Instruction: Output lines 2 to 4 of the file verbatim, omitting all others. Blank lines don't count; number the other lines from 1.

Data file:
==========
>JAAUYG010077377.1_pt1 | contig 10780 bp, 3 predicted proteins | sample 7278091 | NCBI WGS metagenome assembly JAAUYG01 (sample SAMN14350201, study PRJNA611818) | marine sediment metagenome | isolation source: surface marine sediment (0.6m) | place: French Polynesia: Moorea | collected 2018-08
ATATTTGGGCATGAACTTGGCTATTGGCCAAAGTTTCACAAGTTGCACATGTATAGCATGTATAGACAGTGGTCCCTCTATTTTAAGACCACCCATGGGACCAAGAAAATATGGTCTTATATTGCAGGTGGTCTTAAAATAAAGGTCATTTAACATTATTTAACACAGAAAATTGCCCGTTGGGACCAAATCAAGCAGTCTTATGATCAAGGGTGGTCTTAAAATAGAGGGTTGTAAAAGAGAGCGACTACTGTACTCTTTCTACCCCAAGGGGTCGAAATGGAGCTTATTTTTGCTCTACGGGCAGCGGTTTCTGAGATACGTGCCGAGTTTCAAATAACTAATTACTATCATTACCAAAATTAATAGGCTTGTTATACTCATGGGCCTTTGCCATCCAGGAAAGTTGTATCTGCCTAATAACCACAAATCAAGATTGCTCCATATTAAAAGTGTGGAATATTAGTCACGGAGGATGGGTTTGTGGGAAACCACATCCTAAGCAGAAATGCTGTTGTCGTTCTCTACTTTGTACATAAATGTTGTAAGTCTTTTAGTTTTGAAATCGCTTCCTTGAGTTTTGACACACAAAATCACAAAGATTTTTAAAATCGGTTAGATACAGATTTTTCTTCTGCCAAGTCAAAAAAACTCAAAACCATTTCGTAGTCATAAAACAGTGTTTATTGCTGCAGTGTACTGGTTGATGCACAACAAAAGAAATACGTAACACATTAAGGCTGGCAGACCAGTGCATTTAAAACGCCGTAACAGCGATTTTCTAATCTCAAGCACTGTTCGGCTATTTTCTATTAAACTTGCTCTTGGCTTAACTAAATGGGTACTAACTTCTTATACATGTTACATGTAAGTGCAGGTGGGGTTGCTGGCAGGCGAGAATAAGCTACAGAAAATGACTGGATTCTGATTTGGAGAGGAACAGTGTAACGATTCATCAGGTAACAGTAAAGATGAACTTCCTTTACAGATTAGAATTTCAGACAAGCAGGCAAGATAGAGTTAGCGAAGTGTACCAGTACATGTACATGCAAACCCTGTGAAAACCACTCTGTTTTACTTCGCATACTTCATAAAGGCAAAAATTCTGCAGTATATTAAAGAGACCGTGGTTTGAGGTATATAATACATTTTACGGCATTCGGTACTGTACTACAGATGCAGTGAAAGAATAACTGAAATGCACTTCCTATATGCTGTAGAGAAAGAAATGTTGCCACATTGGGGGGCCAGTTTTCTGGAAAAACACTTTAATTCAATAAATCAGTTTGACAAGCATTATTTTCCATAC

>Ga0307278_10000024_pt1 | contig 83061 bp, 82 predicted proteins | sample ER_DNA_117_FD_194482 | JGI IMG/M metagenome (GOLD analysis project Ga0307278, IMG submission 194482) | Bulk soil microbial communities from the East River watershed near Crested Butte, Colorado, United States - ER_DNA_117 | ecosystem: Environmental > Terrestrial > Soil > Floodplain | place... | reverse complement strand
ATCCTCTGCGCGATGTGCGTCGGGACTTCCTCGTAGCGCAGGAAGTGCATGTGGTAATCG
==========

ATATTTGGGCATGAACTTGGCTATTGGCCAAAGTTTCACAAGTTGCACATGTATAGCATGTATAGACAGTGGTCCCTCTATTTTAAGACCACCCATGGGACCAAGAAAATATGGTCTTATATTGCAGGTGGTCTTAAAATAAAGGTCATTTAACATTATTTAACACAGAAAATTGCCCGTTGGGACCAAATCAAGCAGTCTTATGATCAAGGGTGGTCTTAAAATAGAGGGTTGTAAAAGAGAGCGACTACTGTACTCTTTCTACCCCAAGGGGTCGAAATGGAGCTTATTTTTGCTCTACGGGCAGCGGTTTCTGAGATACGTGCCGAGTTTCAAATAACTAATTACTATCATTACCAAAATTAATAGGCTTGTTATACTCATGGGCCTTTGCCATCCAGGAAAGTTGTATCTGCCTAATAACCACAAATCAAGATTGCTCCATATTAAAAGTGTGGAATATTAGTCACGGAGGATGGGTTTGTGGGAAACCACATCCTAAGCAGAAATGCTGTTGTCGTTCTCTACTTTGTACATAAATGTTGTAAGTCTTTTAGTTTTGAAATCGCTTCCTTGAGTTTTGACACACAAAATCACAAAGATTTTTAAAATCGGTTAGATACAGATTTTTCTTCTGCCAAGTCAAAAAAACTCAAAACCATTTCGTAGTCATAAAACAGTGTTTATTGCTGCAGTGTACTGGTTGATGCACAACAAAAGAAATACGTAACACATTAAGGCTGGCAGACCAGTGCATTTAAAACGCCGTAACAGCGATTTTCTAATCTCAAGCACTGTTCGGCTATTTTCTATTAAACTTGCTCTTGGCTTAACTAAATGGGTACTAACTTCTTATACATGTTACATGTAAGTGCAGGTGGGGTTGCTGGCAGGCGAGAATAAGCTACAGAAAATGACTGGATTCTGATTTGGAGAGGAACAGTGTAACGATTCATCAGGTAACAGTAAAGATGAACTTCCTTTACAGATTAGAATTTCAGACAAGCAGGCAAGATAGAGTTAGCGAAGTGTACCAGTACATGTACATGCAAACCCTGTGAAAACCACTCTGTTTTACTTCGCATACTTCATAAAGGCAAAAATTCTGCAGTATATTAAAGAGACCGTGGTTTGAGGTATATAATACATTTTACGGCATTCGGTACTGTACTACAGATGCAGTGAAAGAATAACTGAAATGCACTTCCTATATGCTGTAGAGAAAGAAATGTTGCCACATTGGGGGGCCAGTTTTCTGGAAAAACACTTTAATTCAATAAATCAGTTTGACAAGCATTATTTTCCATAC

>Ga0307278_10000024_pt1 | contig 83061 bp, 82 predicted proteins | sample ER_DNA_117_FD_194482 | JGI IMG/M metagenome (GOLD analysis project Ga0307278, IMG submission 194482) | Bulk soil microbial communities from the East River watershed near Crested Butte, Colorado, United States - ER_DNA_117 | ecosystem: Environmental > Terrestrial > Soil > Floodplain | place... | reverse complement strand
ATCCTCTGCGCGATGTGCGTCGGGACTTCCTCGTAGCGCAGGAAGTGCATGTGGTAATCG